‘Pop-Up’ Show Reflects City’s Beauty

WESTFIELD-A group of visual artists who “love” the city and want to share the “beauty” they see here every day have formed Images of Westfield and will showcase a variety of their works during an upcoming “pop-up show.”

Images of Westfield members participating in a December show include Julie Desharnais, Richard Cowles, Danny Nason, Bill Curran, Lucille Nason (seated) and Vincent Caruso.

Images of Westfield members participating in a December show include Julie Desharnais, Richard Cowles, Danny Nason, Bill Curran, Lucille Nason (seated) and Vincent Caruso.

The old Town Hall at 20 Broad St. will be the setting for the Images of Westfield’s Gallery Art Show which opens with a reception Dec. 2 from 6 to 8 p.m. to meet the artists, and the show which is planned from 10 a.m. to 5 p.m. on Dec. 3. Light refreshments and beverages will be served with live acoustic entertainment during the reception. Both events are free and open to the public.

“Old Town Hall is a perfect space for a pop-up show,” said Bill Westerlind, president, ArtWorks Westfield, which is sponsoring the event. “There are many different rooms in the building to present an art show and the high visibility to hundreds of passing cars each day offers excellent advertising and marketing opportunities.”

Westerlind also thanked the “wonderfully supportive” members of the First Congregational Church for allowing ArtWorks Westfield to use the space.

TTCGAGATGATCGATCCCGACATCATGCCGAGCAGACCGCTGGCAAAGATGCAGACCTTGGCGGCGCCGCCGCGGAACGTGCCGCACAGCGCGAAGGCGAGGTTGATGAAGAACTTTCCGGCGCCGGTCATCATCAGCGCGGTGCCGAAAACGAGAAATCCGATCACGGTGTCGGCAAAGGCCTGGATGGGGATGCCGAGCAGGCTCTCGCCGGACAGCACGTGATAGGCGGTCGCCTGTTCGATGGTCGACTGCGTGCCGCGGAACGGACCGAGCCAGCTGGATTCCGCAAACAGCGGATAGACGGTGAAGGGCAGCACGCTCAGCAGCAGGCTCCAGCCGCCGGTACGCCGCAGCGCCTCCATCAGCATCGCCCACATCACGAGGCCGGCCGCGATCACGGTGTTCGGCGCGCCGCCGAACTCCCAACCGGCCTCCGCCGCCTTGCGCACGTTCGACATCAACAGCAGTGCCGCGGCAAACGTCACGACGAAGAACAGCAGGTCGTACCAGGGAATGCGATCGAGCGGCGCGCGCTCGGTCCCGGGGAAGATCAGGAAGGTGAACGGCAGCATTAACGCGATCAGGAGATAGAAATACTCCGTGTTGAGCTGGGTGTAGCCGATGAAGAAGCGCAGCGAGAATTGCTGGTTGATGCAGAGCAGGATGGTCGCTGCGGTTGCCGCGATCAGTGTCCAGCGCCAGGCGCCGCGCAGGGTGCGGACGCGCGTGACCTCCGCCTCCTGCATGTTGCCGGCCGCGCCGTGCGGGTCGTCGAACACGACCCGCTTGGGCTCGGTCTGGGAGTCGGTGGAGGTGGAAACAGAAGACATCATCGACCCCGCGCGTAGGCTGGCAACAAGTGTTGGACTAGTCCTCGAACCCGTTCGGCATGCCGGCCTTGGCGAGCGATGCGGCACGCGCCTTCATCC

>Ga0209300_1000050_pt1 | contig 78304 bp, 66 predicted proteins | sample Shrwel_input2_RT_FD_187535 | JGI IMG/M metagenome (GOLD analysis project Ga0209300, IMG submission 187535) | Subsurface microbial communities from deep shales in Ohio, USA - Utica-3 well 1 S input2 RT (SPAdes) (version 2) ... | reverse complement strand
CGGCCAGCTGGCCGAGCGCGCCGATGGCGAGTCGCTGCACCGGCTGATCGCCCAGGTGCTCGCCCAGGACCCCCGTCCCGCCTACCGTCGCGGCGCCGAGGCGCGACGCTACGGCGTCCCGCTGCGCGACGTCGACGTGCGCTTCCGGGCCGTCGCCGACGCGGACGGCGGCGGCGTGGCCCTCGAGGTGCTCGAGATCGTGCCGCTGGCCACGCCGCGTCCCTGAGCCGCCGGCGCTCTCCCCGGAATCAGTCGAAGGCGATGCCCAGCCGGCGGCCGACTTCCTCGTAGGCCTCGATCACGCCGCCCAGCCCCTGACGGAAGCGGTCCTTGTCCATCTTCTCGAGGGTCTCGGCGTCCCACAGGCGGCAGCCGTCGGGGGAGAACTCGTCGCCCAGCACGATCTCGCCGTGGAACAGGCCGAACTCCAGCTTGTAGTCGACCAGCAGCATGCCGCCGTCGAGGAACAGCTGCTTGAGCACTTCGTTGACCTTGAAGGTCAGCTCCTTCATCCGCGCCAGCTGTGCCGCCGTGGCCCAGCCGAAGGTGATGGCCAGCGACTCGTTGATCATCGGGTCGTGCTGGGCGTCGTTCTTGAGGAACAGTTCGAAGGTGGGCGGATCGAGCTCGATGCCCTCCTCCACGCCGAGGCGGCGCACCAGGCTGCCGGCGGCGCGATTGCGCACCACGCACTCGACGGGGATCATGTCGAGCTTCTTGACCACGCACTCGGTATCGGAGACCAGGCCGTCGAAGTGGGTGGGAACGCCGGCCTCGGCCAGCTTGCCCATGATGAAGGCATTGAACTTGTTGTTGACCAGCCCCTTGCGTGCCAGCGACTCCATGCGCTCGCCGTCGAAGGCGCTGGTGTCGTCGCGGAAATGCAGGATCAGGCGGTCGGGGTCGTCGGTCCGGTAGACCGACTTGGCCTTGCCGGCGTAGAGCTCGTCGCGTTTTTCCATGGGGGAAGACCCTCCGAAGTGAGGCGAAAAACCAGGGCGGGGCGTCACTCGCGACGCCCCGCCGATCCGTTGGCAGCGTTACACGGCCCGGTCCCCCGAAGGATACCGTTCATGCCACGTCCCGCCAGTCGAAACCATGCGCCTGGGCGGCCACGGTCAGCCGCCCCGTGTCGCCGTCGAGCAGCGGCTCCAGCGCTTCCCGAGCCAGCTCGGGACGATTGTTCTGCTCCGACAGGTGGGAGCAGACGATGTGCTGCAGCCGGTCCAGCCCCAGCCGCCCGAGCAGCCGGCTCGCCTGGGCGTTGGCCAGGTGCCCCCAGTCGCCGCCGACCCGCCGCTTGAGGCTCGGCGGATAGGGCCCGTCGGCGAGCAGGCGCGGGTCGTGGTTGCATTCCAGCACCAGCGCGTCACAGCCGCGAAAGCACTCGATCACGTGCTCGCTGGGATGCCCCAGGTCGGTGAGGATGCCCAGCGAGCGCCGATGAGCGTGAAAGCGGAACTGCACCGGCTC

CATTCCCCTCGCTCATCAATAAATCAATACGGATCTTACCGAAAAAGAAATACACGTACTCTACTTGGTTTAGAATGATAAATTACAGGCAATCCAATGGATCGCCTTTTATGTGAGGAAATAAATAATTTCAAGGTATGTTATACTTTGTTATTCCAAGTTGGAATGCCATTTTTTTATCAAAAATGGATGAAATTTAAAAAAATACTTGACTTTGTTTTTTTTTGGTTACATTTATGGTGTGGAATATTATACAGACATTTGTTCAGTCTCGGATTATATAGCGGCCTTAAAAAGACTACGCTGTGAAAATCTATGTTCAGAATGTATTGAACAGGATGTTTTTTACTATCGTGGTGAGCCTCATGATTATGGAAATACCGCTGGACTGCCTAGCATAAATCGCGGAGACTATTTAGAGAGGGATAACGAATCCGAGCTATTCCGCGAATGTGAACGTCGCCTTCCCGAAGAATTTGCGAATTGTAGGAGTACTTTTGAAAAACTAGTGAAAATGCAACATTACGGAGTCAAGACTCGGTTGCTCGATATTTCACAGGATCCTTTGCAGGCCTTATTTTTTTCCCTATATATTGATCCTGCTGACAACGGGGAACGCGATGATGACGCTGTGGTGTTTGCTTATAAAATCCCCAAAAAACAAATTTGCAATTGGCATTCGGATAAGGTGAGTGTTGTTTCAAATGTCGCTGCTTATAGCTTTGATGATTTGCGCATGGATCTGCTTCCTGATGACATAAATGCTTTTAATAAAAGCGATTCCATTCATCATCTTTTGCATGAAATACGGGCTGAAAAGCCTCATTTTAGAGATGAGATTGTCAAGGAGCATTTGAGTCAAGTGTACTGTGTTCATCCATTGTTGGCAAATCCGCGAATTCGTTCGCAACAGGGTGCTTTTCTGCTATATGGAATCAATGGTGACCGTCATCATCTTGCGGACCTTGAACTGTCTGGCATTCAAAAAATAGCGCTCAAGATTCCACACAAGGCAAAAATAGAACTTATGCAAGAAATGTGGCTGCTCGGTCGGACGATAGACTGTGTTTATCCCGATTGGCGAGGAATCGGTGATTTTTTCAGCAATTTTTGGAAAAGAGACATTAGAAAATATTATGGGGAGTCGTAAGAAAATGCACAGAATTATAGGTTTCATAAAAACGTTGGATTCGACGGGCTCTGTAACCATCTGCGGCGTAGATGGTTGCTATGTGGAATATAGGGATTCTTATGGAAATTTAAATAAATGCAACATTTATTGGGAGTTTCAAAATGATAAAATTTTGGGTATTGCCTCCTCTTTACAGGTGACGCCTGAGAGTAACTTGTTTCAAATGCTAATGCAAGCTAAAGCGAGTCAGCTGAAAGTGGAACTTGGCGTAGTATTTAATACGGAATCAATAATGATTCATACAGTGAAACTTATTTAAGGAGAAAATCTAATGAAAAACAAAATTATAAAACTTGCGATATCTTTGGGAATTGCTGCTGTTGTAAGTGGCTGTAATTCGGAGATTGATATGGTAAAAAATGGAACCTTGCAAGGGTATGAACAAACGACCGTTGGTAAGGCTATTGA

“Historically significant to the city of Westfield, Old Town Hall is a very unique and compelling space to display gallery art,” he said.

Westerlind noted that one of the “strategies” of ArtWorks Westfield is to develop performing venues by leveraging some of the underutilized store fronts and buildings in the downtown Westfield corridor to stage performances and art shows.

“These events are designed to pop up in these various locations, generating a burst of excitement and energy during a short period of time to avoid the long-term, fixed expenses of maintaining a permanent venue,” said Westerlind.

The mission of ArtWorks Westfield is to create and promote the widest variety of cultural arts, literary arts, musical events and performing arts for the Greater Westfield area, and to collaborate with businesses and invested groups to develop and maintain venues for presentations and performances.

“These events breathe some life into otherwise shuttered properties, our local artists get the chance to showcase their talent in prominent locations in the city while providing the property owners the opportunity to market the space to potential clients,” said Westerlind.

Westerlind added that the ArtWorks Westfield team is exploring “many sites” in the downtown area and along Route 20 to the Westfield Shops for potential pop-up show sites.

“The ArtWorks Westfield modus operandi is of, for and by the artists,” said Westerlind. “Our group is all about the artists and this show is driven by the artists. Several months ago the idea of an Images of Westfield art show was floated and just last month, the group decided to go for it.”

Artists representing Images of Westfield at the December show include Lucille Nason, Vincent Caruso, Danny Nason, Richard Cowles, Richard Nowak, Bill Curran and Julie Desharnais.

“What you will experience is the creation of the Images of Westfield artisan group,” said Westerlind. “It is very exciting to see the event develop, evolve and fall into place. I encourage everyone to stop by and take a look.”

Westerlind noted that the artists are donating 15 percent of all sales at the show to ArtWorks Westfield which will be used to fund future events and shows in the city.